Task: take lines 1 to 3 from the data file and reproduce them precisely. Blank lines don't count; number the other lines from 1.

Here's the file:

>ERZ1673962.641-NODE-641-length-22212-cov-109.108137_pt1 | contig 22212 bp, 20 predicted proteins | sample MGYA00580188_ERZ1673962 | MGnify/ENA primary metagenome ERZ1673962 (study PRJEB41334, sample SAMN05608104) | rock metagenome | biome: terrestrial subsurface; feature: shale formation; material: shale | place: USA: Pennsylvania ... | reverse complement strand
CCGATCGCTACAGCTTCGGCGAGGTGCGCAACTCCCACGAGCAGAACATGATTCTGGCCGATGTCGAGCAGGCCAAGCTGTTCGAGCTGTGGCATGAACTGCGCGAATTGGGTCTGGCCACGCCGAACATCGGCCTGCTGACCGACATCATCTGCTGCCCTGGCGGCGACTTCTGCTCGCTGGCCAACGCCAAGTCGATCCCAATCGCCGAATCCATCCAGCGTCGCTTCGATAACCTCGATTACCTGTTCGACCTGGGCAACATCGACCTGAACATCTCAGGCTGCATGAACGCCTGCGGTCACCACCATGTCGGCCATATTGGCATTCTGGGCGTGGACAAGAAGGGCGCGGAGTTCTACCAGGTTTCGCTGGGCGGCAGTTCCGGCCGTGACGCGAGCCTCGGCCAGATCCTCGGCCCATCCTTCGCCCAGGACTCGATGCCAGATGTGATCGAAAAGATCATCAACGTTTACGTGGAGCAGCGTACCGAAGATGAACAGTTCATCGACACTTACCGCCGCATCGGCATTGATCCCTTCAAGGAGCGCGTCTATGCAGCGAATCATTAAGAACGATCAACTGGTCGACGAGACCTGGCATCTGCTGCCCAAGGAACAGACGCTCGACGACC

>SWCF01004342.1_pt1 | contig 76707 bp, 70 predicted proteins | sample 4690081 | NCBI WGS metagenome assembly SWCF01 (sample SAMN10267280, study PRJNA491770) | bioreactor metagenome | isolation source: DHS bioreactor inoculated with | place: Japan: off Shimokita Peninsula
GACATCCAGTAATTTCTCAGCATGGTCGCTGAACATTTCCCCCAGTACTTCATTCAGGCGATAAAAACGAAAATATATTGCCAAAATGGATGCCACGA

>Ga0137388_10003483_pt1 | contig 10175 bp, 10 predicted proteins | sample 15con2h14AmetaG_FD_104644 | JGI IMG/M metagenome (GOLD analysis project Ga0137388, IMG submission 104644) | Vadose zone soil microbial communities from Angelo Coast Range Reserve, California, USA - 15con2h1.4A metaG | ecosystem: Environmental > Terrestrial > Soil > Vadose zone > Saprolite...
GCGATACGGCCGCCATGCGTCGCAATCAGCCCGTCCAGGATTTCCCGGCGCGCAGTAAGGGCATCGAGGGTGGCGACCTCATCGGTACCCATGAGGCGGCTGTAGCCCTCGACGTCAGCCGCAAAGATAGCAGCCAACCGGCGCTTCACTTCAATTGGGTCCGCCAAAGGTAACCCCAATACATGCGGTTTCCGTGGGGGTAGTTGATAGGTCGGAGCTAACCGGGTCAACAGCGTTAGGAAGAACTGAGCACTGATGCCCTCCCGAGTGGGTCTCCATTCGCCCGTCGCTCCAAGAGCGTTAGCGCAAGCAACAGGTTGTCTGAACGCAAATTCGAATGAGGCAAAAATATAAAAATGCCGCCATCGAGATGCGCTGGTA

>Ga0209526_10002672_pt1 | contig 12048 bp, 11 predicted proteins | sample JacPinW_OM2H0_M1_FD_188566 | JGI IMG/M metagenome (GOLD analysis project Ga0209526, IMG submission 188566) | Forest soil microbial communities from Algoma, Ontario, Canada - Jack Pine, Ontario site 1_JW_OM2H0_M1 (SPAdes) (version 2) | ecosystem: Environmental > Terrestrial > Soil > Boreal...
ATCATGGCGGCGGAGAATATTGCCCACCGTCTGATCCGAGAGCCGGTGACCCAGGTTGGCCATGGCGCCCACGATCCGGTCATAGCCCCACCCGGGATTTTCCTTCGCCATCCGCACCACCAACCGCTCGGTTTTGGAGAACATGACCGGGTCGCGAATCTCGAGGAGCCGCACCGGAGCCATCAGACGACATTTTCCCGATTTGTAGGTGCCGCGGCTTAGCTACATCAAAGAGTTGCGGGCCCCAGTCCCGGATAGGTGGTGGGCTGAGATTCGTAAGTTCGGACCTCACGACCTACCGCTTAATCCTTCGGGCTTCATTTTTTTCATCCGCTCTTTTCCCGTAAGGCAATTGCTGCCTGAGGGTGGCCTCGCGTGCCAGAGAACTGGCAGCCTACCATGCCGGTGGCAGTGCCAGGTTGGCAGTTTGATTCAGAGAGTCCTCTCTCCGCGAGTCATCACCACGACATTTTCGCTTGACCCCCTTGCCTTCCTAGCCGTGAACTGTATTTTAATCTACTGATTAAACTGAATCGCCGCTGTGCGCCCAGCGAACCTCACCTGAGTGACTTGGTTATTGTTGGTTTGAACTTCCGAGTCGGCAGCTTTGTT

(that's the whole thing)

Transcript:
>ERZ1673962.641-NODE-641-length-22212-cov-109.108137_pt1 | contig 22212 bp, 20 predicted proteins | sample MGYA00580188_ERZ1673962 | MGnify/ENA primary metagenome ERZ1673962 (study PRJEB41334, sample SAMN05608104) | rock metagenome | biome: terrestrial subsurface; feature: shale formation; material: shale | place: USA: Pennsylvania ... | reverse complement strand
CCGATCGCTACAGCTTCGGCGAGGTGCGCAACTCCCACGAGCAGAACATGATTCTGGCCGATGTCGAGCAGGCCAAGCTGTTCGAGCTGTGGCATGAACTGCGCGAATTGGGTCTGGCCACGCCGAACATCGGCCTGCTGACCGACATCATCTGCTGCCCTGGCGGCGACTTCTGCTCGCTGGCCAACGCCAAGTCGATCCCAATCGCCGAATCCATCCAGCGTCGCTTCGATAACCTCGATTACCTGTTCGACCTGGGCAACATCGACCTGAACATCTCAGGCTGCATGAACGCCTGCGGTCACCACCATGTCGGCCATATTGGCATTCTGGGCGTGGACAAGAAGGGCGCGGAGTTCTACCAGGTTTCGCTGGGCGGCAGTTCCGGCCGTGACGCGAGCCTCGGCCAGATCCTCGGCCCATCCTTCGCCCAGGACTCGATGCCAGATGTGATCGAAAAGATCATCAACGTTTACGTGGAGCAGCGTACCGAAGATGAACAGTTCATCGACACTTACCGCCGCATCGGCATTGATCCCTTCAAGGAGCGCGTCTATGCAGCGAATCATTAAGAACGATCAACTGGTCGACGAGACCTGGCATCTGCTGCCCAAGGAACAGACGCTCGACGACC

>SWCF01004342.1_pt1 | contig 76707 bp, 70 predicted proteins | sample 4690081 | NCBI WGS metagenome assembly SWCF01 (sample SAMN10267280, study PRJNA491770) | bioreactor metagenome | isolation source: DHS bioreactor inoculated with | place: Japan: off Shimokita Peninsula